What's the harm in asking about suicidal ideation?

Charles W. Mathias, R. Michael Furr, Arielle H. Sheftall, Nathalie Hill-Kapturczak, Paige Crum, Donald M. Dougherty

Research output: Contribution to journalArticlepeer-review

58 Scopus citations


Both researchers and oversight committees share concerns about patient safety in the study-related assessment of suicidality. However, concern about assessing suicidal thoughts can be a barrier to the development of empirical evidence that informs research on how to safely conduct these assessments. A question has been raised if asking about suicidal thoughts can result in iatrogenic increases of such thoughts, especially among at-risk samples. The current study repeatedly tested suicidal ideation at 6-month intervals for up to 2-years. Suicidal ideation was measured with the Suicidal Ideation Questionnaire Junior, and administered to adolescents who had previously received inpatient psychiatric care. Change in suicidal ideation was tested using several analytic techniques, each of which pointed to a significant decline in suicidal ideation in the context of repeated assessment. This and previous study outcomes suggest that asking an at-risk population about suicidal ideation is not associated with subsequent increases in suicidal ideation.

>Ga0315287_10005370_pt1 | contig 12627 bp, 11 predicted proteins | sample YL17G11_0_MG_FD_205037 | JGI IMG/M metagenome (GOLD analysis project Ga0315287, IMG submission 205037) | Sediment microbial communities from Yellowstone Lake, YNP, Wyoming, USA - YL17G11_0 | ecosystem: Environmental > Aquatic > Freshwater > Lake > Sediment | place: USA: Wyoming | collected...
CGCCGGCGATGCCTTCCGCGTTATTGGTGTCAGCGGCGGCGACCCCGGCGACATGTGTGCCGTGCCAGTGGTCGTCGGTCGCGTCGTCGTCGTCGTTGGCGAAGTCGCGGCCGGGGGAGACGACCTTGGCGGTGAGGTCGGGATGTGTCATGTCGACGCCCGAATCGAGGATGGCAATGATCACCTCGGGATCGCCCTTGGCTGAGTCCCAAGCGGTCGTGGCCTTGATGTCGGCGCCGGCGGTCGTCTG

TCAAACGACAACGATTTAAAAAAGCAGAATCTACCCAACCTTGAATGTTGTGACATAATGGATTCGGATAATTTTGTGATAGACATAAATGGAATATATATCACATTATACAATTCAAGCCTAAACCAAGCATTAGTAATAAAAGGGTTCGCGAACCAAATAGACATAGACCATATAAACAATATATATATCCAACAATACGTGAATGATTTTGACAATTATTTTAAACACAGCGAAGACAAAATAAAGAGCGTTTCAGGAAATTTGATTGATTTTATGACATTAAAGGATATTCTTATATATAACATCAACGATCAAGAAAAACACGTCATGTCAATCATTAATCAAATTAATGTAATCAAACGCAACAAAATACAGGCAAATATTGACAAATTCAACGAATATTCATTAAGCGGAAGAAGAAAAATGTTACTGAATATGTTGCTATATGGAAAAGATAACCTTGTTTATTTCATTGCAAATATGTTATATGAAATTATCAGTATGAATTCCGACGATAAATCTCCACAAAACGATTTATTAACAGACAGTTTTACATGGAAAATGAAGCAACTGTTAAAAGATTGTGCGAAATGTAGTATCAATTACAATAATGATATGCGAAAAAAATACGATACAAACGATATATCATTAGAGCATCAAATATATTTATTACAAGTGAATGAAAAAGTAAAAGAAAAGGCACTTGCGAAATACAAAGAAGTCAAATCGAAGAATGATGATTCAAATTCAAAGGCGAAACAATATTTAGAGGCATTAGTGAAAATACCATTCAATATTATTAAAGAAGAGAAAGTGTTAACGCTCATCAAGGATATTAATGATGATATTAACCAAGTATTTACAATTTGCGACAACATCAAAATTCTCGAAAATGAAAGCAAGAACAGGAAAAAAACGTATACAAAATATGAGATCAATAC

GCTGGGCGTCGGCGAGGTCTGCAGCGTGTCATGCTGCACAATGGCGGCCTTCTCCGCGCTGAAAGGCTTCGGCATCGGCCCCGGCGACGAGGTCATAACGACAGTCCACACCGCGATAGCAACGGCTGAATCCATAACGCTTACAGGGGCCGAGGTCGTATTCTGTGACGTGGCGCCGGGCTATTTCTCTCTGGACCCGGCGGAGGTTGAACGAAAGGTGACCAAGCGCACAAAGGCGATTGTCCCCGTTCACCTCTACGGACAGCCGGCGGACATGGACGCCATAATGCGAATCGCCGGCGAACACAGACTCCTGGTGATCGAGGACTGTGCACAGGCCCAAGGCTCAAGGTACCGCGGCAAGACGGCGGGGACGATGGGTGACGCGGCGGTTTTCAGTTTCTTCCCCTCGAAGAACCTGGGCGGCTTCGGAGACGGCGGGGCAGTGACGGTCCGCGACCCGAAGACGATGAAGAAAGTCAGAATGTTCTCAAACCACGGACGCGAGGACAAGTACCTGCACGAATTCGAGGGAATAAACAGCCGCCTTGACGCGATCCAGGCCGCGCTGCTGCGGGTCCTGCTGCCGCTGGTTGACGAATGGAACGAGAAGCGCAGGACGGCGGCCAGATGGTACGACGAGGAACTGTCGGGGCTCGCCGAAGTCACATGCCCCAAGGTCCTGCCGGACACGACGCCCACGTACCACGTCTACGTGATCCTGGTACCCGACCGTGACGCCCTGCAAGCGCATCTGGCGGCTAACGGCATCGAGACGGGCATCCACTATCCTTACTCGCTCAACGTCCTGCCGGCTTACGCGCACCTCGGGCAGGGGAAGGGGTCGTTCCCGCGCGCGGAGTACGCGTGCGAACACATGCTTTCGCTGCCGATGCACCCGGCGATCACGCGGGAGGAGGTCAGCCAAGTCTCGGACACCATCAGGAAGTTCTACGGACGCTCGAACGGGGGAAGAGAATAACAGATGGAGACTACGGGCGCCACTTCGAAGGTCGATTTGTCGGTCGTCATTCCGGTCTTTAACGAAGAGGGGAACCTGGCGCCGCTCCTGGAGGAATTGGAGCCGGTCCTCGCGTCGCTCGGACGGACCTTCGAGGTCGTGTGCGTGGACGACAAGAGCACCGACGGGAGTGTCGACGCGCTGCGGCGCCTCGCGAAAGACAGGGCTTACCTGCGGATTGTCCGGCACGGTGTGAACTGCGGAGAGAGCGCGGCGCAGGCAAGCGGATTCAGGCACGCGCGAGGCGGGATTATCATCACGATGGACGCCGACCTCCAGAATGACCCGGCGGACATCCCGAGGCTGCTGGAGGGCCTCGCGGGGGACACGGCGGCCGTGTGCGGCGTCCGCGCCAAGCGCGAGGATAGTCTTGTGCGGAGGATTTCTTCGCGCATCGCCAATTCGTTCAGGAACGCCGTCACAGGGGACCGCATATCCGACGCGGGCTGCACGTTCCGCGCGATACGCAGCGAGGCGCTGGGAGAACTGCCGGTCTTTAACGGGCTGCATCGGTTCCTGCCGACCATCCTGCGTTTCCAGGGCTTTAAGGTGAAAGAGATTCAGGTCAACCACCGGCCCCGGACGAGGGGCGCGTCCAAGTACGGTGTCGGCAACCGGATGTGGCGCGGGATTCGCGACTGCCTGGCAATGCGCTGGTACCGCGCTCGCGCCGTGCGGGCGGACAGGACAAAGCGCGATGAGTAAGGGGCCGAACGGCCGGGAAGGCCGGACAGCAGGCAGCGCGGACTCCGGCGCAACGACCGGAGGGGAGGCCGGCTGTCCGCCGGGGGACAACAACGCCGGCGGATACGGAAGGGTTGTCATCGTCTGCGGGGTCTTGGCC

Original languageEnglish (US)
Pages (from-to)341-351
Number of pages11
JournalSuicide and Life-Threatening Behavior
Issue number3
StatePublished - Jun 2012

ASJC Scopus subject areas

  • Clinical Psychology
  • Public Health, Environmental and Occupational Health
  • Psychiatry and Mental health


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